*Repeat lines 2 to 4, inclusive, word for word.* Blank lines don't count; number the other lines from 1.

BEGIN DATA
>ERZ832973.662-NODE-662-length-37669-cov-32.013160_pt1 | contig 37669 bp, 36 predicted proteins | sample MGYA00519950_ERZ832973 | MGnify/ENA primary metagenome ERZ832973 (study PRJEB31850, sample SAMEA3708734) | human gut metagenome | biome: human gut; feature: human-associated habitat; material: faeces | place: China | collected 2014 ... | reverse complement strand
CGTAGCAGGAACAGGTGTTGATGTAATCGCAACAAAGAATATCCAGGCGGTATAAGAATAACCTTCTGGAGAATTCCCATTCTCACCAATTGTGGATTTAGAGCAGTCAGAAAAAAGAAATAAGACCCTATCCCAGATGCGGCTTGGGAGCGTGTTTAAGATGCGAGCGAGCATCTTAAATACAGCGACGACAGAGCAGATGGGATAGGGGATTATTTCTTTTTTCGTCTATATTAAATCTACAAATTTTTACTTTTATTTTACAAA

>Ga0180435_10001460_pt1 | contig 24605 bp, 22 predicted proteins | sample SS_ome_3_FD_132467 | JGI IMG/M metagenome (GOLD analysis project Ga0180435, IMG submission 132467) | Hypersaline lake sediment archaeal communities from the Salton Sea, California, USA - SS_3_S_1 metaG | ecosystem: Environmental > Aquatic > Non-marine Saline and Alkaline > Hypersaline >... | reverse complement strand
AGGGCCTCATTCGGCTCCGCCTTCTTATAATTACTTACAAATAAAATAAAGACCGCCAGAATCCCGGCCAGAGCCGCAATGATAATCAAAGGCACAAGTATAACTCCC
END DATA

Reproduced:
CGTAGCAGGAACAGGTGTTGATGTAATCGCAACAAAGAATATCCAGGCGGTATAAGAATAACCTTCTGGAGAATTCCCATTCTCACCAATTGTGGATTTAGAGCAGTCAGAAAAAAGAAATAAGACCCTATCCCAGATGCGGCTTGGGAGCGTGTTTAAGATGCGAGCGAGCATCTTAAATACAGCGACGACAGAGCAGATGGGATAGGGGATTATTTCTTTTTTCGTCTATATTAAATCTACAAATTTTTACTTTTATTTTACAAA

>Ga0180435_10001460_pt1 | contig 24605 bp, 22 predicted proteins | sample SS_ome_3_FD_132467 | JGI IMG/M metagenome (GOLD analysis project Ga0180435, IMG submission 132467) | Hypersaline lake sediment archaeal communities from the Salton Sea, California, USA - SS_3_S_1 metaG | ecosystem: Environmental > Aquatic > Non-marine Saline and Alkaline > Hypersaline >... | reverse complement strand
AGGGCCTCATTCGGCTCCGCCTTCTTATAATTACTTACAAATAAAATAAAGACCGCCAGAATCCCGGCCAGAGCCGCAATGATAATCAAAGGCACAAGTATAACTCCC